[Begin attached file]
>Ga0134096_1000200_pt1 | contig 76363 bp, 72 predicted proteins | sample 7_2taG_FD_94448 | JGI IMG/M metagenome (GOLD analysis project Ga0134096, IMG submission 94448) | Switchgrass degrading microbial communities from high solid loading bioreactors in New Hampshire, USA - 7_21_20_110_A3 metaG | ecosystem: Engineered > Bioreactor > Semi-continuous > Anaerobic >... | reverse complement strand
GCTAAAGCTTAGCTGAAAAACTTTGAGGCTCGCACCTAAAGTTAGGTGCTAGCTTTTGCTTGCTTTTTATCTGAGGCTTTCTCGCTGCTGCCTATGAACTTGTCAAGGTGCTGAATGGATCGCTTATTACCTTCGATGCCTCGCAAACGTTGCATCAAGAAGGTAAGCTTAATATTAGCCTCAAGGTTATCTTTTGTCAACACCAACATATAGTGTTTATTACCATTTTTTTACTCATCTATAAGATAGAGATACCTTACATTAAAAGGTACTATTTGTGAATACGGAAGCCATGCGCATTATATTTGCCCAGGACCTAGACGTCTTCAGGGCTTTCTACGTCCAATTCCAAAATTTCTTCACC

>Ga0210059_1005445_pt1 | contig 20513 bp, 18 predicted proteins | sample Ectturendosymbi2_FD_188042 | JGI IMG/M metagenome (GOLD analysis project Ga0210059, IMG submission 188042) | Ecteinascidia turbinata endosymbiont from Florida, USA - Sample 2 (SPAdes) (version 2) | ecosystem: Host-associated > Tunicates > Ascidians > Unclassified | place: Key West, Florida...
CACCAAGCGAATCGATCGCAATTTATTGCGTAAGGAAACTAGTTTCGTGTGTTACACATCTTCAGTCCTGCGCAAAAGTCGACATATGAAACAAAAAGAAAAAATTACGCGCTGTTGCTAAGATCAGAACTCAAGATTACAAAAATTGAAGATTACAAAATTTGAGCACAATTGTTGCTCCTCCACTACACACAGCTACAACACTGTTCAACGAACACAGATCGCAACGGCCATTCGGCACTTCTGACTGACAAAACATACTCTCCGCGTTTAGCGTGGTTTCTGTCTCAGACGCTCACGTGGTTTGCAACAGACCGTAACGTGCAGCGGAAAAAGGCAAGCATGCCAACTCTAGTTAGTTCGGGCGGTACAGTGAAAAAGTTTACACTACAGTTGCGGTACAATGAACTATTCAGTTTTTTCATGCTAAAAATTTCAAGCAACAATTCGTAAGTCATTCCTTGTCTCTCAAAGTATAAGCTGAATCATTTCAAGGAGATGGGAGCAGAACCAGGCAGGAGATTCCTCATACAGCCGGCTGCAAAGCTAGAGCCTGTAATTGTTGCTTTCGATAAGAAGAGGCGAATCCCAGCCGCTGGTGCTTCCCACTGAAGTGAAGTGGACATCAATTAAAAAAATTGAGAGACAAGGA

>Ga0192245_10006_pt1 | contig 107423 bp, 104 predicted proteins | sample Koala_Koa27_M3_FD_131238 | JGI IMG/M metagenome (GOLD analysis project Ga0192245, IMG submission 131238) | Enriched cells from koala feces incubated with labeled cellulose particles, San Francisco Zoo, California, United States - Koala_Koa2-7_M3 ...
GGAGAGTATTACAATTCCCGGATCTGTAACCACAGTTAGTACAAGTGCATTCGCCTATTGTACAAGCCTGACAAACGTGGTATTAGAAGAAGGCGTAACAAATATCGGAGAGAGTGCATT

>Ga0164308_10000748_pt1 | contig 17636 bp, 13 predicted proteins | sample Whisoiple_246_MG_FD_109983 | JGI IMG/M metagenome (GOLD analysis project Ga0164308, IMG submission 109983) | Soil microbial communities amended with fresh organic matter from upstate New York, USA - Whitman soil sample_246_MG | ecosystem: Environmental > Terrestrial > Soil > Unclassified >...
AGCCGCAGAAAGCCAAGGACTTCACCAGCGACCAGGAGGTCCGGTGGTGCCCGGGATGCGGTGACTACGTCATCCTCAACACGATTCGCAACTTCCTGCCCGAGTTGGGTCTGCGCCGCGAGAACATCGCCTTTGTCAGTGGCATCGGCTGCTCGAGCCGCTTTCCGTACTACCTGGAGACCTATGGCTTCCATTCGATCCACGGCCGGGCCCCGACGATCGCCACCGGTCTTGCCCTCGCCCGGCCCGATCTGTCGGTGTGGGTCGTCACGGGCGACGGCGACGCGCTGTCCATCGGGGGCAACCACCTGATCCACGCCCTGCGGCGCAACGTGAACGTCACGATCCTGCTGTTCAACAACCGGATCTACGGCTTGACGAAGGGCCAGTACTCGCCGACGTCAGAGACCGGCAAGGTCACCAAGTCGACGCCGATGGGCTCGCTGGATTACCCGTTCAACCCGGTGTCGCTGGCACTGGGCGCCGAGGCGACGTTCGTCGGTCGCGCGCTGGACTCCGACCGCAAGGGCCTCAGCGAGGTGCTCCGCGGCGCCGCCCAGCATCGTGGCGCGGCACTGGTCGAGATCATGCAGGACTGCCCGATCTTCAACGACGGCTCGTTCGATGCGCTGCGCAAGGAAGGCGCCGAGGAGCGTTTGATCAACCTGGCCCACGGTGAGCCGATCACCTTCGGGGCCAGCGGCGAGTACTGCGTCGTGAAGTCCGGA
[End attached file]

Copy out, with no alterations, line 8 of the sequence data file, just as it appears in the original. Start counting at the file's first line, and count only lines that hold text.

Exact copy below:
AGCCGCAGAAAGCCAAGGACTTCACCAGCGACCAGGAGGTCCGGTGGTGCCCGGGATGCGGTGACTACGTCATCCTCAACACGATTCGCAACTTCCTGCCCGAGTTGGGTCTGCGCCGCGAGAACATCGCCTTTGTCAGTGGCATCGGCTGCTCGAGCCGCTTTCCGTACTACCTGGAGACCTATGGCTTCCATTCGATCCACGGCCGGGCCCCGACGATCGCCACCGGTCTTGCCCTCGCCCGGCCCGATCTGTCGGTGTGGGTCGTCACGGGCGACGGCGACGCGCTGTCCATCGGGGGCAACCACCTGATCCACGCCCTGCGGCGCAACGTGAACGTCACGATCCTGCTGTTCAACAACCGGATCTACGGCTTGACGAAGGGCCAGTACTCGCCGACGTCAGAGACCGGCAAGGTCACCAAGTCGACGCCGATGGGCTCGCTGGATTACCCGTTCAACCCGGTGTCGCTGGCACTGGGCGCCGAGGCGACGTTCGTCGGTCGCGCGCTGGACTCCGACCGCAAGGGCCTCAGCGAGGTGCTCCGCGGCGCCGCCCAGCATCGTGGCGCGGCACTGGTCGAGATCATGCAGGACTGCCCGATCTTCAACGACGGCTCGTTCGATGCGCTGCGCAAGGAAGGCGCCGAGGAGCGTTTGATCAACCTGGCCCACGGTGAGCCGATCACCTTCGGGGCCAGCGGCGAGTACTGCGTCGTGAAGTCCGGA